Wednesday, 9 September 2015

What is the first rule of being creative?

Never Give Up!

Today's Chainman Banner Brought to you by Fight Club, Cinnamon Vox, Crowdfunding and Scrapbook: a story of art.

Looking back over the rise of information technology, the home computer and instantaneous global communication we discover that there was a time when artists faced specifically arbitrary barriers to expressing their own unique taste.

Imagine living in the middle ages when artists were beholden to royal or theological patrons.

Imagine being an impressionist when impressionism was looked down upon because it didn't conform to the fantasy standards of the Salon at the time.

Or imagine being an independent film maker, author or illustrator from the 1960's who longs to create their own original artwork but runs into nothing but marketing decisions from corporate jerks.

Whom, controlling production, distribution and advertising also have the ability to force you as the artist to compromise your own ethos if you want to survive.

Ever heard of the dreaded casting couch? "Sure darling, I'll give you the world, but first you got to do something for me..." Can you imagine not only your career, but literally your ability to eat that night hinging on selling not only your creativity but an intimate relation to your body?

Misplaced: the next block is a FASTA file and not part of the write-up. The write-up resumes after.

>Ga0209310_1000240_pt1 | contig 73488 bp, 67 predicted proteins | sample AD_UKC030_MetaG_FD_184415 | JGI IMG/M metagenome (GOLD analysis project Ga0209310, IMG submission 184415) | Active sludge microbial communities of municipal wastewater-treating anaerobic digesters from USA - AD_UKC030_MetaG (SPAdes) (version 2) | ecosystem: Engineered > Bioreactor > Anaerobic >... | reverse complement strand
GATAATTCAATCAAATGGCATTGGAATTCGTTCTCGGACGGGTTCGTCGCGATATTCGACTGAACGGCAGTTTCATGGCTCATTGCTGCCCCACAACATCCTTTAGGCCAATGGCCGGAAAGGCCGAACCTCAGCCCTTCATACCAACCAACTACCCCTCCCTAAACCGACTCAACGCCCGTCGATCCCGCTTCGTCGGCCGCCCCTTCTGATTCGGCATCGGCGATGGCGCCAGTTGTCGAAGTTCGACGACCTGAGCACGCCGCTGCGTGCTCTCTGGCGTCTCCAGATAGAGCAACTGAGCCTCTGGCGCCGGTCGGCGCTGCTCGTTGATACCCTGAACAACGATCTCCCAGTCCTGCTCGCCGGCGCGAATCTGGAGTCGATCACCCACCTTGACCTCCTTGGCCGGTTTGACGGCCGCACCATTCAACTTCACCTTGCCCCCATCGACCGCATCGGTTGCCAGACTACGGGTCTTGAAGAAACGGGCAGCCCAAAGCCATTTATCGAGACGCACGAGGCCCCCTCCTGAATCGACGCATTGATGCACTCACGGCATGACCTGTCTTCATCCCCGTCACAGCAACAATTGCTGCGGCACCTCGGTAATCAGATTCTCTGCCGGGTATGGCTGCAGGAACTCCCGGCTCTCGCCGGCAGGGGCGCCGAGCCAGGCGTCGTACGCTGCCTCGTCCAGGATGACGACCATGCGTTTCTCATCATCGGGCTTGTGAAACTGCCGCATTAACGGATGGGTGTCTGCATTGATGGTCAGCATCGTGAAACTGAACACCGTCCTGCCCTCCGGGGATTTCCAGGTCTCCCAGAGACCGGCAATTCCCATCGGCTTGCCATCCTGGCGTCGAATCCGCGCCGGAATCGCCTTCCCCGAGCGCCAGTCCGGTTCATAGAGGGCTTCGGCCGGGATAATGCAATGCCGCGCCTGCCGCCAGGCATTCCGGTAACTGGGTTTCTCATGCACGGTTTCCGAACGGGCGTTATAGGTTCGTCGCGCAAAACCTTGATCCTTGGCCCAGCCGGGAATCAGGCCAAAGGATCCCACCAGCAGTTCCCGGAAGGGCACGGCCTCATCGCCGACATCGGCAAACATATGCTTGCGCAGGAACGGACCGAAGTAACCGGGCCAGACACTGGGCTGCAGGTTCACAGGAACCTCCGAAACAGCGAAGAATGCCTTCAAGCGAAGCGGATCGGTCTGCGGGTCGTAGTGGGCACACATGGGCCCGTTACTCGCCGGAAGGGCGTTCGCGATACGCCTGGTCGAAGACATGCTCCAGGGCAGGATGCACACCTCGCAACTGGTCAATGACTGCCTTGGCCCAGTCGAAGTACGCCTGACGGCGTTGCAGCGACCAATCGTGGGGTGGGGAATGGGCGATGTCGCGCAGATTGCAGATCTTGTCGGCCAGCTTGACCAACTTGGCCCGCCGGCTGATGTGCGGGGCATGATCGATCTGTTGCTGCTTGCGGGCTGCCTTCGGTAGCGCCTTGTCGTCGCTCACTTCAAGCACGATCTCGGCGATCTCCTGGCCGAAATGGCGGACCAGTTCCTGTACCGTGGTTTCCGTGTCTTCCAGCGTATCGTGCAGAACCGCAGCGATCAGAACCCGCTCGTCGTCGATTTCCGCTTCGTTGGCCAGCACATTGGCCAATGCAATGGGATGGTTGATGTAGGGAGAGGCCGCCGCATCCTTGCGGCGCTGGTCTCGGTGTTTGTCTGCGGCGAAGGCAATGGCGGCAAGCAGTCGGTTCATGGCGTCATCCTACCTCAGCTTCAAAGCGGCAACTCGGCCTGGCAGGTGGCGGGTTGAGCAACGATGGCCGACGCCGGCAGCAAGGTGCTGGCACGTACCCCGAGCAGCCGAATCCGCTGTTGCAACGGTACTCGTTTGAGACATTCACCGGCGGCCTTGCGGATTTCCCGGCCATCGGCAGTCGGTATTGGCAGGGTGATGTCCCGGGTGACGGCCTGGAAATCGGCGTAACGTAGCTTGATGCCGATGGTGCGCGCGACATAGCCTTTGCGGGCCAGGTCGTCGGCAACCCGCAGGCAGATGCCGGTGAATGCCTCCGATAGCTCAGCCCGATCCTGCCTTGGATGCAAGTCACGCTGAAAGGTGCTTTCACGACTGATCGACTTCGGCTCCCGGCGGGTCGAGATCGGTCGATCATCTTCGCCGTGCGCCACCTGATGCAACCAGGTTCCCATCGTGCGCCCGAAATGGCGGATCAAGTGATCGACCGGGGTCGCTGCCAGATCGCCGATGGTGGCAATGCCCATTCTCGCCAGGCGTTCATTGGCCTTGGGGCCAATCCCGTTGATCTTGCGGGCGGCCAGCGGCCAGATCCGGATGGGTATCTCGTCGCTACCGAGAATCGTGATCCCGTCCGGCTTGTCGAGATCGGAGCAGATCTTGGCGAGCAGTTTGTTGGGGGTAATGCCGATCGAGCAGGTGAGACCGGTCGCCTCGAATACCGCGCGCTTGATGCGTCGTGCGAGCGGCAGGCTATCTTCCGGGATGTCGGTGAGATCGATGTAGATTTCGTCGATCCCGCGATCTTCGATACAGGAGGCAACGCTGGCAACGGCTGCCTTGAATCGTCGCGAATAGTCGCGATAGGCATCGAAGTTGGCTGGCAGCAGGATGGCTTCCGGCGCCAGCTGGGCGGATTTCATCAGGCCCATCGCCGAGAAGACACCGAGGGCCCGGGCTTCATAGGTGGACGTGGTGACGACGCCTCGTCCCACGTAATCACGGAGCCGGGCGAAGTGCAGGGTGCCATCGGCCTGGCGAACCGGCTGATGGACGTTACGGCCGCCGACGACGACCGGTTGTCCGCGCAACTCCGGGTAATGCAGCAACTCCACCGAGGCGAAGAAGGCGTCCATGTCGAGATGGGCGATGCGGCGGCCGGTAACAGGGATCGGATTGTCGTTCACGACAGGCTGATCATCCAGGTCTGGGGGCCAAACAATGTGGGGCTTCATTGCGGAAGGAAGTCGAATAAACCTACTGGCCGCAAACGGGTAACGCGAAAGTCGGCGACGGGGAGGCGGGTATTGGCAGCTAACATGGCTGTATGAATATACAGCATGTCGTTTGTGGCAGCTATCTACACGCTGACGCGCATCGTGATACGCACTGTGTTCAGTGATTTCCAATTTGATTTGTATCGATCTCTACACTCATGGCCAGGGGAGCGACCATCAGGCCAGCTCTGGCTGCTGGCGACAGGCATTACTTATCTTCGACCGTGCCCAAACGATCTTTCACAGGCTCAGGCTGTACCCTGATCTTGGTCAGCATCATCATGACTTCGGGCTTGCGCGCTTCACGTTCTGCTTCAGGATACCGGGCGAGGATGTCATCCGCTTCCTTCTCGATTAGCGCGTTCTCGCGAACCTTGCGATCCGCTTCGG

Let's just say that the abuse of creative individuals by a fundamentally jealous system has a very long history indeed.

Not that challenges aren't vital for the evolution of creativity and the arts, just that there came a day when "desktop publishing" became a thing, then digital video editing and eventually more and more tools for "professional amateurs" to express themselves without permission of the "big guys."

Then something even larger came along - the Internet. Artists were now armed with the ability to circumvent everything traditional and connect directly to your audience.  Finally - big-badda-boom - everything traditional is shaken to it's core with crowdfunding - the world's first truly democratizing platforms - where anybody can be a backer and transparently support creative entities* directly.

*Plus technology and a million other social entities who have been waiting to flourish outside capitalistic antics.

So, what's all this reminiscing about? Well, from the artists point of view I'd have to say the direct abolishment of tyranny and slavery when it come to individual creativity.

Is there any wonder that today artists like myself and my family would fight tooth and nail for the freedom to be authentic and independent?

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